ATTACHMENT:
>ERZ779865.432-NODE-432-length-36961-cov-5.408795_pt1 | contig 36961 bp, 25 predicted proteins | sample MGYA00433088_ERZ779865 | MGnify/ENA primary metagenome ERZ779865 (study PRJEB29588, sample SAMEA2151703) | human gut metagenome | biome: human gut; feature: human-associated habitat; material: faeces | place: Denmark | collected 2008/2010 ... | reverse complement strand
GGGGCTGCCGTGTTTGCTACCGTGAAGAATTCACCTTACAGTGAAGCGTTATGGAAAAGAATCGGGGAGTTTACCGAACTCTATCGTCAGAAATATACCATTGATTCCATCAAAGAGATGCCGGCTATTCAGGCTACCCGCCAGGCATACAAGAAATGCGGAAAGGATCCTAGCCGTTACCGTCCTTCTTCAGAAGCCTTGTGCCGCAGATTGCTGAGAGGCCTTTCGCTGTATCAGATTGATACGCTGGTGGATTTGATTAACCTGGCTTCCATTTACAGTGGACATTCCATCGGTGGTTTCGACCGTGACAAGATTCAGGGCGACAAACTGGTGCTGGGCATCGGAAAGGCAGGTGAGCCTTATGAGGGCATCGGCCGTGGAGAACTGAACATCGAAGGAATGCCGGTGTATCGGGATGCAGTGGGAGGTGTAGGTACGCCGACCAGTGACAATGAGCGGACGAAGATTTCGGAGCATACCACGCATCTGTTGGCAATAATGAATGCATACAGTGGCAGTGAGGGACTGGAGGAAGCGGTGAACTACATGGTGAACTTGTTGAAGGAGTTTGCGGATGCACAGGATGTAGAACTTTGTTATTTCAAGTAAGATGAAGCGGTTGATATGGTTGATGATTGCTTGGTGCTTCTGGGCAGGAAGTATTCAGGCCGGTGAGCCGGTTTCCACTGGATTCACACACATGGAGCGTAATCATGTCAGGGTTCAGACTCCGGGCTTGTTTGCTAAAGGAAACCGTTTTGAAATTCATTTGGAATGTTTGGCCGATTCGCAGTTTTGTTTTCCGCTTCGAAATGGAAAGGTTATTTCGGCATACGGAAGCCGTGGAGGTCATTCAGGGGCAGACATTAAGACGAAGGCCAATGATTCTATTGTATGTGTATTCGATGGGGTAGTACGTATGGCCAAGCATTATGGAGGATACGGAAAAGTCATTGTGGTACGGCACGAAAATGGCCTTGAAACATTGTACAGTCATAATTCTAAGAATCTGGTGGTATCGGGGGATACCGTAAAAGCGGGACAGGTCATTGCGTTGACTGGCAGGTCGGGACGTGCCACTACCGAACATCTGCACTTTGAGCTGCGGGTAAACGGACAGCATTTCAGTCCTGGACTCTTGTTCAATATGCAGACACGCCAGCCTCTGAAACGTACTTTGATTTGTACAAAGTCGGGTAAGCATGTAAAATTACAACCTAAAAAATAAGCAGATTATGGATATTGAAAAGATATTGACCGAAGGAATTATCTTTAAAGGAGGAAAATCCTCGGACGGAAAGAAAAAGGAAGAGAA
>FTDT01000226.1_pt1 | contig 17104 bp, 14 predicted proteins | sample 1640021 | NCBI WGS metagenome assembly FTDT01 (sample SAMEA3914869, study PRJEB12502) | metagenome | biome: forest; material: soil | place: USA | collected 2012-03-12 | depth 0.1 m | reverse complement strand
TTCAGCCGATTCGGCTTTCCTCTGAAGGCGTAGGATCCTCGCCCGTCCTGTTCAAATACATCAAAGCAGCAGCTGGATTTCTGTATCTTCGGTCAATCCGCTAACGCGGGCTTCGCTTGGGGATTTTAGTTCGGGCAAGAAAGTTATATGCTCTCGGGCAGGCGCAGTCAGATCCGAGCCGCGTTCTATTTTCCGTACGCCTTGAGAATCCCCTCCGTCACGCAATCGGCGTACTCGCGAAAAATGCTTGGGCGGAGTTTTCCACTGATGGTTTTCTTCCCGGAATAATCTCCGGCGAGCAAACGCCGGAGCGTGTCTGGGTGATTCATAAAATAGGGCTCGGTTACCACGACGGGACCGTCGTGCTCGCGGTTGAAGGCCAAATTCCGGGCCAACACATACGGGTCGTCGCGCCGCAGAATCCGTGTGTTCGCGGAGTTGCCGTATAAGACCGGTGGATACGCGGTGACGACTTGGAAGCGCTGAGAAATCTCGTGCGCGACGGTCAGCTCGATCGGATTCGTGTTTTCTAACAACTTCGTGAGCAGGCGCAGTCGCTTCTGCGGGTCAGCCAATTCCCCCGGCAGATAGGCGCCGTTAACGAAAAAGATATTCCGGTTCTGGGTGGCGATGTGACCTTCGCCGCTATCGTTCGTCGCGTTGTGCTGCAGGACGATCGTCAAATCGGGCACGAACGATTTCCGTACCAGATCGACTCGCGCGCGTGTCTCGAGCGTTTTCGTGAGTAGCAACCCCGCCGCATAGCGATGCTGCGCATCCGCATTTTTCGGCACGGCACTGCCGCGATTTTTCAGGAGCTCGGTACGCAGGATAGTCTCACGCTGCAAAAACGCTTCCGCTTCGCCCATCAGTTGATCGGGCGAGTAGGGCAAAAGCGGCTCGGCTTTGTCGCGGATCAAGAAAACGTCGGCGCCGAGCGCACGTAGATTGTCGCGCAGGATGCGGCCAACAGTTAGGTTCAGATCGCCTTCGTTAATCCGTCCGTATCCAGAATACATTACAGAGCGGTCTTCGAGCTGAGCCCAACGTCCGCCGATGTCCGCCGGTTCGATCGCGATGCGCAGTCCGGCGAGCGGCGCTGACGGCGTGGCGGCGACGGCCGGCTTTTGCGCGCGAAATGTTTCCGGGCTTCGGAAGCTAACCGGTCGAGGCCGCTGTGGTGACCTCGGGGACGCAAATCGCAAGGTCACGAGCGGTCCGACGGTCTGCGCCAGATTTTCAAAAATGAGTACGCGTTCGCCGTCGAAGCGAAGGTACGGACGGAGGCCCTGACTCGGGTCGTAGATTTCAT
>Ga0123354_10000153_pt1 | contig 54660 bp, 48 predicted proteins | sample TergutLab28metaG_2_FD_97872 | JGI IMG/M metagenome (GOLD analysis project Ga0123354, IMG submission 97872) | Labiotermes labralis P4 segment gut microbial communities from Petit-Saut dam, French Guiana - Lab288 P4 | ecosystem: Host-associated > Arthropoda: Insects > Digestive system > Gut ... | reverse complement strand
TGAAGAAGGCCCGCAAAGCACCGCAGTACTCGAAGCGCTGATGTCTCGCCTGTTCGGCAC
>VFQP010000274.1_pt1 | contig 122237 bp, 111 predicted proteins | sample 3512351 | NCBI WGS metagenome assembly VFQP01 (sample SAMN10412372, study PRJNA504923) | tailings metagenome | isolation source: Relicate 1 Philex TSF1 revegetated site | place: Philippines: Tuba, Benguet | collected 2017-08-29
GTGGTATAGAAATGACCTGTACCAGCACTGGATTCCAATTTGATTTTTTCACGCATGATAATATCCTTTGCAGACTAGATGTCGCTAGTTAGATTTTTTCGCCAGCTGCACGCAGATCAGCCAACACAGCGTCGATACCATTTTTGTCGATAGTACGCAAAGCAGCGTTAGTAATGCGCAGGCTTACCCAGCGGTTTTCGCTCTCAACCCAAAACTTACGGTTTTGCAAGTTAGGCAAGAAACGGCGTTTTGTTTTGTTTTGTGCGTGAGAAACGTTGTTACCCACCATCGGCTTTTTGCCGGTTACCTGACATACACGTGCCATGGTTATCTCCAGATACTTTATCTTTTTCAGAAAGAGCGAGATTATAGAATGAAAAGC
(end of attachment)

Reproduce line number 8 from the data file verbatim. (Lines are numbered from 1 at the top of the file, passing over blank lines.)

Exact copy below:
GTGGTATAGAAATGACCTGTACCAGCACTGGATTCCAATTTGATTTTTTCACGCATGATAATATCCTTTGCAGACTAGATGTCGCTAGTTAGATTTTTTCGCCAGCTGCACGCAGATCAGCCAACACAGCGTCGATACCATTTTTGTCGATAGTACGCAAAGCAGCGTTAGTAATGCGCAGGCTTACCCAGCGGTTTTCGCTCTCAACCCAAAACTTACGGTTTTGCAAGTTAGGCAAGAAACGGCGTTTTGTTTTGTTTTGTGCGTGAGAAACGTTGTTACCCACCATCGGCTTTTTGCCGGTTACCTGACATACACGTGCCATGGTTATCTCCAGATACTTTATCTTTTTCAGAAAGAGCGAGATTATAGAATGAAAAGC